Penny Reid, Neanderthal Seeks Human
There are three things you need to know about Janie Morris: 1) She is incapable of engaging in a conversation without volunteering TMTI (Too Much Trivial Information), especially when she is unnerved, 2) No one unnerves her more than Quinn Sullivan, and 3) She doesn’t know how to knit.
After losing her boyfriend, apartment, and job in the same day, Janie Morris can’t help wondering what new torment fate has in store. To her utter mortification, Quinn Sullivan- aka Sir McHotpants- witnesses it all then keeps turning up like a pair of shoes you lust after but can’t afford. The last thing she expects is for Quinn- the focus of her slightly, albeit harmless, stalkerish tendencies- to make her an offer she can’t refuse. (Summary from Amazon.com.)
I downloaded this e-book for free, and honestly, that’s the only good thing I can say about it. I don’t think I’ve ever encountered a heroine whom I’ve despised more than Janie Morris. The novel would have you believe that Janie is very book-smart, although her nerves get the best of her in social situations. In fact, however, there is absolutely no evidence of her alleged intelligence, and her “nervousness” is so over-the-top as to be completely ridiculous. She literally cannot form complete sentences when speaking to a man she finds attractive. She also somehow fails to notice that her crush Quinn, whom she believes is a lowly security guard, is actually the owner of the company where she works. The reader, of course, has noticed it by approximately chapter two. The book’s writing style is fairly awful as well, complete with one of the most cringe-inducing sex scenes I’ve ever encountered. I can’t even remember the main conflict of the book, to be honest…all my attention was given to my utter hatred of Janie. Like I said, the book was free, but I still wish I could get those hours of my life back.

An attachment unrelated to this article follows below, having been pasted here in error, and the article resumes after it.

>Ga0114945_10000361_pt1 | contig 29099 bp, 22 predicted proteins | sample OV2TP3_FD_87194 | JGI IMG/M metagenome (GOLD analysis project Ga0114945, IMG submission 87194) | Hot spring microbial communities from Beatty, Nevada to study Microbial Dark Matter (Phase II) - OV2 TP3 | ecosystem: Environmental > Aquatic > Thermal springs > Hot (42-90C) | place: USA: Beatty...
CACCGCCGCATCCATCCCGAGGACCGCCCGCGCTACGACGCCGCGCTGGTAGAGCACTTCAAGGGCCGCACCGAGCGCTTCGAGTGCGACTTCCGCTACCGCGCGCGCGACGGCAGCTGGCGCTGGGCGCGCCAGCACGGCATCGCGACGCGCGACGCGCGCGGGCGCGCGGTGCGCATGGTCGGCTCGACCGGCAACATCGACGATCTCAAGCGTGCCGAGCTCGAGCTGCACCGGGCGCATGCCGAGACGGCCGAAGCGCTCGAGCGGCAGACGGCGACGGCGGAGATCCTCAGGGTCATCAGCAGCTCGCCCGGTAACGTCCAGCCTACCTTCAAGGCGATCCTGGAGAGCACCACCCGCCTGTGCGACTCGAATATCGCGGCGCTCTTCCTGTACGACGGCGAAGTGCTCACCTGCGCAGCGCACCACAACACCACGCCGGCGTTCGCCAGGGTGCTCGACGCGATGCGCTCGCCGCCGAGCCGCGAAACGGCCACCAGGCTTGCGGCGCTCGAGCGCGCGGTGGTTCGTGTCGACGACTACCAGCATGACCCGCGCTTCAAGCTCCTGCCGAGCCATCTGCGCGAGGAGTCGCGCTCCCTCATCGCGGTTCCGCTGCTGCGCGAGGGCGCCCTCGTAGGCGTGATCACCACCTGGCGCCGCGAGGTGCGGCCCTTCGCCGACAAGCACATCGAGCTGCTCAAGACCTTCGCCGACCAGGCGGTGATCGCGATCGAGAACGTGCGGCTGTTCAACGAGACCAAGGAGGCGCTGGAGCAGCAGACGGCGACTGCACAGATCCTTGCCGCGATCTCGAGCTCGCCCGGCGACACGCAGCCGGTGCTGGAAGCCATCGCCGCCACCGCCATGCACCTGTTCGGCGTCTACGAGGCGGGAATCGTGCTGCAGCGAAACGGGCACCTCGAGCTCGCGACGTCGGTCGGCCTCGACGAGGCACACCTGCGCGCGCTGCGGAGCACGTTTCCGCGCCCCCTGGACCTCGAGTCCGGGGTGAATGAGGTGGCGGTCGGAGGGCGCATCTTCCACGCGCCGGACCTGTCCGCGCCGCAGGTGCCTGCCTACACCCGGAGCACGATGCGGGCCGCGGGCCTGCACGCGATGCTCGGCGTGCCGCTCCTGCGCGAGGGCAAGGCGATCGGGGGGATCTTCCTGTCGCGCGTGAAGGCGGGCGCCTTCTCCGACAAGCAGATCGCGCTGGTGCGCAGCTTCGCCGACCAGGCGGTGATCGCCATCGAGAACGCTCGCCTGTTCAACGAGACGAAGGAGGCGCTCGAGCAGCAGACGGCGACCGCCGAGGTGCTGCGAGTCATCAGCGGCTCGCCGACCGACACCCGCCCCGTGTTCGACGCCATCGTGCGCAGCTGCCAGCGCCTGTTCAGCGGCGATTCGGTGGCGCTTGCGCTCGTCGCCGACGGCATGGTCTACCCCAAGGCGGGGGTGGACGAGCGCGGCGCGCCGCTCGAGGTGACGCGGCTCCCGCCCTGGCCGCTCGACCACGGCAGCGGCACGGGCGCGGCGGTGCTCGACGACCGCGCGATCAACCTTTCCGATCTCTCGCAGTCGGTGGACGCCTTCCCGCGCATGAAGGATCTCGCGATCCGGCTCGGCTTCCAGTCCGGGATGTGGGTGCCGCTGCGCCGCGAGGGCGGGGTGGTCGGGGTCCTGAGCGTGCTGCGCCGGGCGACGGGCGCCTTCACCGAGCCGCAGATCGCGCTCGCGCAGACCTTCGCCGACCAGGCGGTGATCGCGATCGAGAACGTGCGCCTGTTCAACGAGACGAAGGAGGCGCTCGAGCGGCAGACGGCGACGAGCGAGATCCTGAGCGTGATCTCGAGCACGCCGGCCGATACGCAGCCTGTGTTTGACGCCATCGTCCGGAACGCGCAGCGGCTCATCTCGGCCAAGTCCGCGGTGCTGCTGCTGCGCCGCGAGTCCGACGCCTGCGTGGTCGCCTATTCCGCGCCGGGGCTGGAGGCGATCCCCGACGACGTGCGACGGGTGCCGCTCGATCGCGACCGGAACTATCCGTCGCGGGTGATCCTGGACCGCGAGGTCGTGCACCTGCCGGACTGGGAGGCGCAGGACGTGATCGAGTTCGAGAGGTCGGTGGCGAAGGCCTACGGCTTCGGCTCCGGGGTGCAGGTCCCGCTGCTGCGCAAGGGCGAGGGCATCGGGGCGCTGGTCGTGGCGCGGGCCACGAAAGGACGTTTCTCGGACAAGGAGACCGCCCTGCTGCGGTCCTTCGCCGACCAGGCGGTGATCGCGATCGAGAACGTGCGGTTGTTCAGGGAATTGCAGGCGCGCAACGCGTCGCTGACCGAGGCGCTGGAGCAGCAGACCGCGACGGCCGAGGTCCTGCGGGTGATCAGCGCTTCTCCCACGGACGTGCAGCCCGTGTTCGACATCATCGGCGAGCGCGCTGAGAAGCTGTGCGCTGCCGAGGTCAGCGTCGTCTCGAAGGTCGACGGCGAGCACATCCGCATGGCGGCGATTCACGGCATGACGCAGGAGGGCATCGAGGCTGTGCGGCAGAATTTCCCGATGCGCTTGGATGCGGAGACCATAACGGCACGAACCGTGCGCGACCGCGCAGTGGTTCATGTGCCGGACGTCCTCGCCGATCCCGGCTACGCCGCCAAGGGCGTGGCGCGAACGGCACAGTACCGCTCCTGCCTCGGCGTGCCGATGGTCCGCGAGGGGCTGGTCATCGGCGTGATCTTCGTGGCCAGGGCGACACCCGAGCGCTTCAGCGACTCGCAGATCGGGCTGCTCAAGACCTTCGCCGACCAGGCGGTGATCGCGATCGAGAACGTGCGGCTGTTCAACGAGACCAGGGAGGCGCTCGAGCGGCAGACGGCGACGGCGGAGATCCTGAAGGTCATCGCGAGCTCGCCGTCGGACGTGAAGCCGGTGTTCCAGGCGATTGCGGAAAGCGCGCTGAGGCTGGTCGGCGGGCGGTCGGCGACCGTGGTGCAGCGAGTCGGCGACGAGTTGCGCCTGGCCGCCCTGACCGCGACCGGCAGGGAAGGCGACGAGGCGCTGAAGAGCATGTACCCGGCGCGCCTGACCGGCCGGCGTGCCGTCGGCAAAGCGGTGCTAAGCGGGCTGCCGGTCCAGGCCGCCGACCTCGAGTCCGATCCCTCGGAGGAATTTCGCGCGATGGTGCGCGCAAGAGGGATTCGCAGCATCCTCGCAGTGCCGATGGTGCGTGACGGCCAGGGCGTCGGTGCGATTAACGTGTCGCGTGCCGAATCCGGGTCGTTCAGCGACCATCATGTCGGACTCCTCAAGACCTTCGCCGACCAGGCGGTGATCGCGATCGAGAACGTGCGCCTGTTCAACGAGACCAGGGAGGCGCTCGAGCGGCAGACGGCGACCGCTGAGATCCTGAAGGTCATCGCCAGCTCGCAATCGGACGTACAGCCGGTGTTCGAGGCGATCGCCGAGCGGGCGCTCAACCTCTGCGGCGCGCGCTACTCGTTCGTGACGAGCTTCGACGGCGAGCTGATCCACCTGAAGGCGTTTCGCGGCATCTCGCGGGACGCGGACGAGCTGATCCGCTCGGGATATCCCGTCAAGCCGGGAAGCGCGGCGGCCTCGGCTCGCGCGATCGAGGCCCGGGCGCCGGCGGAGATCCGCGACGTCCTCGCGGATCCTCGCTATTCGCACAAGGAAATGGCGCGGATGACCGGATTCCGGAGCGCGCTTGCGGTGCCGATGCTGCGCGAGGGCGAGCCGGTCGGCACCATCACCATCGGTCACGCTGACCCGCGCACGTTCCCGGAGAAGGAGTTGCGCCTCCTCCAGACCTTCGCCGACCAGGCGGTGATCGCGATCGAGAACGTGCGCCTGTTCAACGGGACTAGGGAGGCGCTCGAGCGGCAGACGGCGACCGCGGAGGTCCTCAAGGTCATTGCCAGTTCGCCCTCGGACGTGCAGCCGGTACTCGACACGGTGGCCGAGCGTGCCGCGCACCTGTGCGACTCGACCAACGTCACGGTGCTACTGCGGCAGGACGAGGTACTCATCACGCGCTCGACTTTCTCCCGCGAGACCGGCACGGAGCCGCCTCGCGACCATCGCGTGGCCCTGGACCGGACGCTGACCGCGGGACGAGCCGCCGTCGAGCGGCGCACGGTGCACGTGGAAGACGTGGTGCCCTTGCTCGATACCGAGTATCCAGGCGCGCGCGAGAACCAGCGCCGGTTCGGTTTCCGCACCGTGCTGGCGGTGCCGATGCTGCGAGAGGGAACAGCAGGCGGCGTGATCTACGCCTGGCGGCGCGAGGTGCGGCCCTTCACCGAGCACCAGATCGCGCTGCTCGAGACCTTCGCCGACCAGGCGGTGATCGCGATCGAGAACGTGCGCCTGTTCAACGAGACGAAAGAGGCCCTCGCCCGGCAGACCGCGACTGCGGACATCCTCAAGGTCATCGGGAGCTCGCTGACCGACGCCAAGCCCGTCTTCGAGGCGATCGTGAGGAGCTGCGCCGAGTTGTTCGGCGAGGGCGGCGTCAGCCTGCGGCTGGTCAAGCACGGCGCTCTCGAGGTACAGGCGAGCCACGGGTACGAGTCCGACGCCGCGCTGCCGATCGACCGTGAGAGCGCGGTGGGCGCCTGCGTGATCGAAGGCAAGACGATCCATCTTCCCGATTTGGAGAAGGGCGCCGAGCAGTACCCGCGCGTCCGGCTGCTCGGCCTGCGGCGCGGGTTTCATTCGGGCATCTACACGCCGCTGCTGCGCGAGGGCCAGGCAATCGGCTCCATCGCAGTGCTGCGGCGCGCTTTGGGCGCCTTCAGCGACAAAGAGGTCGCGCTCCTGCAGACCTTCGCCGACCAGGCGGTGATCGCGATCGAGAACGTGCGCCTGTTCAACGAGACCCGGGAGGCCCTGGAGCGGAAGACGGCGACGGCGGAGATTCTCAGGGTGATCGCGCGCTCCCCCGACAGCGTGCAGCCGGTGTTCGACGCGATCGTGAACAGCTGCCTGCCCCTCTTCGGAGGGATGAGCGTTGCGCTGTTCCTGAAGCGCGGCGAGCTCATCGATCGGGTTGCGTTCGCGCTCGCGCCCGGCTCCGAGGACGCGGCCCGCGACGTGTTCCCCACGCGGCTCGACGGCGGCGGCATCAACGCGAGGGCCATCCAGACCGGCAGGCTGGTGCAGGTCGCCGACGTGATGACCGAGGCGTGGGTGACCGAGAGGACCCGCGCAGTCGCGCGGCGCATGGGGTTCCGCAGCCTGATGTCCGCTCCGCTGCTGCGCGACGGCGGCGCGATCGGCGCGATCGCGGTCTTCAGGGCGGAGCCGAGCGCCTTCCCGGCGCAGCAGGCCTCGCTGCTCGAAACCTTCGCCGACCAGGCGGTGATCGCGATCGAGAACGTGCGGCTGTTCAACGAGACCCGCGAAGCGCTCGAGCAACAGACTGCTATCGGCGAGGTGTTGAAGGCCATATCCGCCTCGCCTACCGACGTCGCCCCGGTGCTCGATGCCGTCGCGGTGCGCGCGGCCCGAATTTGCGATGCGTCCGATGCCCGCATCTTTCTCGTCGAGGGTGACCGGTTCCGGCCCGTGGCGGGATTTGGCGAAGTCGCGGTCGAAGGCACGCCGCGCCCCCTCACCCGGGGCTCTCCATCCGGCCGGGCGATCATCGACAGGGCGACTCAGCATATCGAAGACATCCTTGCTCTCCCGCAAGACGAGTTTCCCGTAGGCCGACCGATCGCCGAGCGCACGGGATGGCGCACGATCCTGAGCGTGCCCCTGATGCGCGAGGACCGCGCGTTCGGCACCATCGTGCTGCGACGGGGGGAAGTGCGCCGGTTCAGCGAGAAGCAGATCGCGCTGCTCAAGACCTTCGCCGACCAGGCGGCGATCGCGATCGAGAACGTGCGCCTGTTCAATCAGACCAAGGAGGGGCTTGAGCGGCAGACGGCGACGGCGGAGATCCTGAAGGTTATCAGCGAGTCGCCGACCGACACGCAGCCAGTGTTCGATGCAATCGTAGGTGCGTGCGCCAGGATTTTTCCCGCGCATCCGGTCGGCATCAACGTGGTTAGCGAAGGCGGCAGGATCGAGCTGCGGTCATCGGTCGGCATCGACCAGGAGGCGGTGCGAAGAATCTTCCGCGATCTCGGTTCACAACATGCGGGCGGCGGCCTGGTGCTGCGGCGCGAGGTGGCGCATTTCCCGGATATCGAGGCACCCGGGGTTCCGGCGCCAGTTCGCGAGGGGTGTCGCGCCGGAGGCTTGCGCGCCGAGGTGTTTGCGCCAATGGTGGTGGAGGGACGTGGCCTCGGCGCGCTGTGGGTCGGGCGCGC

2 thoughts on “Review: Neanderthal Seeks Human”
Haha, oh no! I’m sorry you had such a bad experience with this book, but I had fun reading your review. I hate books that tell you a heroine is smart, but then proceed to have her act like an idiot.
Haha, thanks! I find the smart-but-not-really heroine to be a common trope, unfortunately. Seems like a lot of writers forget the “show, don’t tell” rule one that one! Or maybe the issue is that a character can only be as smart as its author…